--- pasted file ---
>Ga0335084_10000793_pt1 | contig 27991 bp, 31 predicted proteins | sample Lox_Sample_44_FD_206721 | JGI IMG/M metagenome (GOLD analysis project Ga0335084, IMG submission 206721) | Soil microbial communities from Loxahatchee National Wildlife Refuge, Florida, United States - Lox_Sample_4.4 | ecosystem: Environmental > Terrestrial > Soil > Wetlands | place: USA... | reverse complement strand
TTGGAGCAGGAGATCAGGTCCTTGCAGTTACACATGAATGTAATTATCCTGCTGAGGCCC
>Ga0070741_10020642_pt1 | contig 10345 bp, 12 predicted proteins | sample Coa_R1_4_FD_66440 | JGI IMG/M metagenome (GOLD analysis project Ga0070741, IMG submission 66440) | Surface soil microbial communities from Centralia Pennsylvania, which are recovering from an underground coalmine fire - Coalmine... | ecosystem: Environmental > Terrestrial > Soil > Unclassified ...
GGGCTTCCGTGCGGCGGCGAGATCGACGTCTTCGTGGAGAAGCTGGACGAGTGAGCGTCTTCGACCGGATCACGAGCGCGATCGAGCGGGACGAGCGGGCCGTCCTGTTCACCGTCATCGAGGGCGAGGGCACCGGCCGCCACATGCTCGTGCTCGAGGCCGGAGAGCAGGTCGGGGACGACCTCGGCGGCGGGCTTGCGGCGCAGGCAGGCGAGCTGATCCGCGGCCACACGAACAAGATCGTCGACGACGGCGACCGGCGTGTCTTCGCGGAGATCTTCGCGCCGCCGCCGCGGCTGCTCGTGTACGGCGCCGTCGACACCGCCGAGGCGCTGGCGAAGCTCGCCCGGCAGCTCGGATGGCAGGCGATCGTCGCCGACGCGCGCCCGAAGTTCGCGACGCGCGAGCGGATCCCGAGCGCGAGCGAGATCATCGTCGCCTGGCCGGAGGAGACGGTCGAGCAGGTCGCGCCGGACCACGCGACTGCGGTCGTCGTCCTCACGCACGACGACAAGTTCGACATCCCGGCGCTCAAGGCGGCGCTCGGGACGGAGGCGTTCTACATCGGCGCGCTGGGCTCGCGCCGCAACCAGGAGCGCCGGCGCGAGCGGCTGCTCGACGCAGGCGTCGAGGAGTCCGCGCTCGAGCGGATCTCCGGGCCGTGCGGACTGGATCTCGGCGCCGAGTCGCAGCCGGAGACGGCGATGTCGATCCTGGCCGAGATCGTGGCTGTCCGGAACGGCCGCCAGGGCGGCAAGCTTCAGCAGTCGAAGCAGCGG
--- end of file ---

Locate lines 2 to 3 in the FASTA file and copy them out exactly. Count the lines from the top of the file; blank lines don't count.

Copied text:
TTGGAGCAGGAGATCAGGTCCTTGCAGTTACACATGAATGTAATTATCCTGCTGAGGCCC
>Ga0070741_10020642_pt1 | contig 10345 bp, 12 predicted proteins | sample Coa_R1_4_FD_66440 | JGI IMG/M metagenome (GOLD analysis project Ga0070741, IMG submission 66440) | Surface soil microbial communities from Centralia Pennsylvania, which are recovering from an underground coalmine fire - Coalmine... | ecosystem: Environmental > Terrestrial > Soil > Unclassified ...